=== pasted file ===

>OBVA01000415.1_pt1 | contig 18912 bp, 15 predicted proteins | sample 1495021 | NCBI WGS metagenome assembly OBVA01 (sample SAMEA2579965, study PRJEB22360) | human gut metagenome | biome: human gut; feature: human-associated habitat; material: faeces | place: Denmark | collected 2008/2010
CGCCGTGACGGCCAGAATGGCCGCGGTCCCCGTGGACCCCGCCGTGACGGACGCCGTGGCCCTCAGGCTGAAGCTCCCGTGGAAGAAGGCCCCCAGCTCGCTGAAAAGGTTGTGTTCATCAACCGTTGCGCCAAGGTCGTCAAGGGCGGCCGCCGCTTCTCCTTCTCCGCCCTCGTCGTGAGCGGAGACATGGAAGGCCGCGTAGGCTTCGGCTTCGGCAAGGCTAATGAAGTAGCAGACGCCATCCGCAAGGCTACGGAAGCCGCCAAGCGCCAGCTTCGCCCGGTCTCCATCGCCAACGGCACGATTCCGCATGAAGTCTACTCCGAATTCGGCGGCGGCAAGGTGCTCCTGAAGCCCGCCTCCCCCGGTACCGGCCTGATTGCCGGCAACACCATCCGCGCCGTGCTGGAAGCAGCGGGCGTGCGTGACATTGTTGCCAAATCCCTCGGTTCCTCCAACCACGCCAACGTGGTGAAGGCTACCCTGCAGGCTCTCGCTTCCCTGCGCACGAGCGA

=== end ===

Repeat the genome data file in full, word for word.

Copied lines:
>OBVA01000415.1_pt1 | contig 18912 bp, 15 predicted proteins | sample 1495021 | NCBI WGS metagenome assembly OBVA01 (sample SAMEA2579965, study PRJEB22360) | human gut metagenome | biome: human gut; feature: human-associated habitat; material: faeces | place: Denmark | collected 2008/2010
CGCCGTGACGGCCAGAATGGCCGCGGTCCCCGTGGACCCCGCCGTGACGGACGCCGTGGCCCTCAGGCTGAAGCTCCCGTGGAAGAAGGCCCCCAGCTCGCTGAAAAGGTTGTGTTCATCAACCGTTGCGCCAAGGTCGTCAAGGGCGGCCGCCGCTTCTCCTTCTCCGCCCTCGTCGTGAGCGGAGACATGGAAGGCCGCGTAGGCTTCGGCTTCGGCAAGGCTAATGAAGTAGCAGACGCCATCCGCAAGGCTACGGAAGCCGCCAAGCGCCAGCTTCGCCCGGTCTCCATCGCCAACGGCACGATTCCGCATGAAGTCTACTCCGAATTCGGCGGCGGCAAGGTGCTCCTGAAGCCCGCCTCCCCCGGTACCGGCCTGATTGCCGGCAACACCATCCGCGCCGTGCTGGAAGCAGCGGGCGTGCGTGACATTGTTGCCAAATCCCTCGGTTCCTCCAACCACGCCAACGTGGTGAAGGCTACCCTGCAGGCTCTCGCTTCCCTGCGCACGAGCGA